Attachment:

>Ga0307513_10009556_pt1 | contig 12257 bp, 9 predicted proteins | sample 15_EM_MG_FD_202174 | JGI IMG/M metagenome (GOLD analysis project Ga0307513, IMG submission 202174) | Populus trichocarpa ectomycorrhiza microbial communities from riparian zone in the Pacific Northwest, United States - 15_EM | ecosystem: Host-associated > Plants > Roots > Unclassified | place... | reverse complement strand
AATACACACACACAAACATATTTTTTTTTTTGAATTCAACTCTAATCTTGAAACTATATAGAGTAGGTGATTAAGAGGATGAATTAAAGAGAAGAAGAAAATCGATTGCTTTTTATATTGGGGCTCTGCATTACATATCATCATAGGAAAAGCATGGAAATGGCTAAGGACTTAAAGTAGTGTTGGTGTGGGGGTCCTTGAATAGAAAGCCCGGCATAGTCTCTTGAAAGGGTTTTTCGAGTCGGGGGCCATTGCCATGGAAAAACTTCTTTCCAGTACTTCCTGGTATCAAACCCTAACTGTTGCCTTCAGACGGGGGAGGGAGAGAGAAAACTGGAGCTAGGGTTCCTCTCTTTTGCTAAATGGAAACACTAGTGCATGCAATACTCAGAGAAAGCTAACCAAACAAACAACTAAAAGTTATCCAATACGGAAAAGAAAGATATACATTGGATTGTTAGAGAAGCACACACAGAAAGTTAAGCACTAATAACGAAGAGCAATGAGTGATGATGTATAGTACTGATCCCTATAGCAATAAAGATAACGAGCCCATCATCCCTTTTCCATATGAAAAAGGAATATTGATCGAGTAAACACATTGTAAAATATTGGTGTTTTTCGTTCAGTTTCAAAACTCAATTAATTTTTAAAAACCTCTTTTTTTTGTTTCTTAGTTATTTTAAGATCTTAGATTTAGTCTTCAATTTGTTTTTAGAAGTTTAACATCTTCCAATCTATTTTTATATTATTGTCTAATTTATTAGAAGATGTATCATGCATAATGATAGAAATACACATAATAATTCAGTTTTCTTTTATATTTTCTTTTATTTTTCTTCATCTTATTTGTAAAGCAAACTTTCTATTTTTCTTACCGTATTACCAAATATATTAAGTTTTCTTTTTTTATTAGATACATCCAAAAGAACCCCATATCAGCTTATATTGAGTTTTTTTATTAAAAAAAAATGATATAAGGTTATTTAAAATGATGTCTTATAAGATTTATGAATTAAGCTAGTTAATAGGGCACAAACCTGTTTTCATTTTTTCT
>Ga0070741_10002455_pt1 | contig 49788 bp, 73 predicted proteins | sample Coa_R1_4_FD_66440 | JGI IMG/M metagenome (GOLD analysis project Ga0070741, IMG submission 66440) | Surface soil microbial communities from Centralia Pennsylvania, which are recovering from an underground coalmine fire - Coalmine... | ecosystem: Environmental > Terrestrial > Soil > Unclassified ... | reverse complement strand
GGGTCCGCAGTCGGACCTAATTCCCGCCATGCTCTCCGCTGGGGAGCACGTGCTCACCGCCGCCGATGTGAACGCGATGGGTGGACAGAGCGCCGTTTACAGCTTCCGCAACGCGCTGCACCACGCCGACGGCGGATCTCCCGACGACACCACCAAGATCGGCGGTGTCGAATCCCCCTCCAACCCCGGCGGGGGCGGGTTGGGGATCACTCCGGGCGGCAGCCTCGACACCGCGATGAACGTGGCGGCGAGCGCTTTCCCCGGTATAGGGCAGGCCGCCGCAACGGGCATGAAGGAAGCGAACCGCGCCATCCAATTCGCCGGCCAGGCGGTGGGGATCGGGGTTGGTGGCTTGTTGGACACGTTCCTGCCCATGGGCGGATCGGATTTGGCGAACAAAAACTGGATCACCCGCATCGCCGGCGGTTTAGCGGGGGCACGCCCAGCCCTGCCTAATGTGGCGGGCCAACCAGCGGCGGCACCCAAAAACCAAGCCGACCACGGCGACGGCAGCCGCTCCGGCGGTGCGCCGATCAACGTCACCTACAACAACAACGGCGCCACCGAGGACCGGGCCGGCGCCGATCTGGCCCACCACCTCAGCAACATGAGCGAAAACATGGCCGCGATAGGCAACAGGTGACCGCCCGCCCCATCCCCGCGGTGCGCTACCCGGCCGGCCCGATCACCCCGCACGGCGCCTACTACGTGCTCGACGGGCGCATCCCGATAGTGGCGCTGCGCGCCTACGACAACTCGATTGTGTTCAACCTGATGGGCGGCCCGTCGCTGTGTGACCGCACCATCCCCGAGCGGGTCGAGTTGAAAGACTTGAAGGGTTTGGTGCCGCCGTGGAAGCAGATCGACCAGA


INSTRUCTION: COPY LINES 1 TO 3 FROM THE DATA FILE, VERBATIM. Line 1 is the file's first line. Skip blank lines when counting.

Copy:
>Ga0307513_10009556_pt1 | contig 12257 bp, 9 predicted proteins | sample 15_EM_MG_FD_202174 | JGI IMG/M metagenome (GOLD analysis project Ga0307513, IMG submission 202174) | Populus trichocarpa ectomycorrhiza microbial communities from riparian zone in the Pacific Northwest, United States - 15_EM | ecosystem: Host-associated > Plants > Roots > Unclassified | place... | reverse complement strand
AATACACACACACAAACATATTTTTTTTTTTGAATTCAACTCTAATCTTGAAACTATATAGAGTAGGTGATTAAGAGGATGAATTAAAGAGAAGAAGAAAATCGATTGCTTTTTATATTGGGGCTCTGCATTACATATCATCATAGGAAAAGCATGGAAATGGCTAAGGACTTAAAGTAGTGTTGGTGTGGGGGTCCTTGAATAGAAAGCCCGGCATAGTCTCTTGAAAGGGTTTTTCGAGTCGGGGGCCATTGCCATGGAAAAACTTCTTTCCAGTACTTCCTGGTATCAAACCCTAACTGTTGCCTTCAGACGGGGGAGGGAGAGAGAAAACTGGAGCTAGGGTTCCTCTCTTTTGCTAAATGGAAACACTAGTGCATGCAATACTCAGAGAAAGCTAACCAAACAAACAACTAAAAGTTATCCAATACGGAAAAGAAAGATATACATTGGATTGTTAGAGAAGCACACACAGAAAGTTAAGCACTAATAACGAAGAGCAATGAGTGATGATGTATAGTACTGATCCCTATAGCAATAAAGATAACGAGCCCATCATCCCTTTTCCATATGAAAAAGGAATATTGATCGAGTAAACACATTGTAAAATATTGGTGTTTTTCGTTCAGTTTCAAAACTCAATTAATTTTTAAAAACCTCTTTTTTTTGTTTCTTAGTTATTTTAAGATCTTAGATTTAGTCTTCAATTTGTTTTTAGAAGTTTAACATCTTCCAATCTATTTTTATATTATTGTCTAATTTATTAGAAGATGTATCATGCATAATGATAGAAATACACATAATAATTCAGTTTTCTTTTATATTTTCTTTTATTTTTCTTCATCTTATTTGTAAAGCAAACTTTCTATTTTTCTTACCGTATTACCAAATATATTAAGTTTTCTTTTTTTATTAGATACATCCAAAAGAACCCCATATCAGCTTATATTGAGTTTTTTTATTAAAAAAAAATGATATAAGGTTATTTAAAATGATGTCTTATAAGATTTATGAATTAAGCTAGTTAATAGGGCACAAACCTGTTTTCATTTTTTCT
>Ga0070741_10002455_pt1 | contig 49788 bp, 73 predicted proteins | sample Coa_R1_4_FD_66440 | JGI IMG/M metagenome (GOLD analysis project Ga0070741, IMG submission 66440) | Surface soil microbial communities from Centralia Pennsylvania, which are recovering from an underground coalmine fire - Coalmine... | ecosystem: Environmental > Terrestrial > Soil > Unclassified ... | reverse complement strand